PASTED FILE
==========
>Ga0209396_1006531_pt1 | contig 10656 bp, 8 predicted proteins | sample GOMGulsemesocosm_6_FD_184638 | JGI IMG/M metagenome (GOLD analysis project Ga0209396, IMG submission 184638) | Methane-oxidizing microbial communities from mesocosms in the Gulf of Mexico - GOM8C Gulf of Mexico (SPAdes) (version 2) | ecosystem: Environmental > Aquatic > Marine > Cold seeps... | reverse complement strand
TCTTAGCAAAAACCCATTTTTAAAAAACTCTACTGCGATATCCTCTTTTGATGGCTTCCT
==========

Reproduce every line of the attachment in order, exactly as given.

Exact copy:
>Ga0209396_1006531_pt1 | contig 10656 bp, 8 predicted proteins | sample GOMGulsemesocosm_6_FD_184638 | JGI IMG/M metagenome (GOLD analysis project Ga0209396, IMG submission 184638) | Methane-oxidizing microbial communities from mesocosms in the Gulf of Mexico - GOM8C Gulf of Mexico (SPAdes) (version 2) | ecosystem: Environmental > Aquatic > Marine > Cold seeps... | reverse complement strand
TCTTAGCAAAAACCCATTTTTAAAAAACTCTACTGCGATATCCTCTTTTGATGGCTTCCT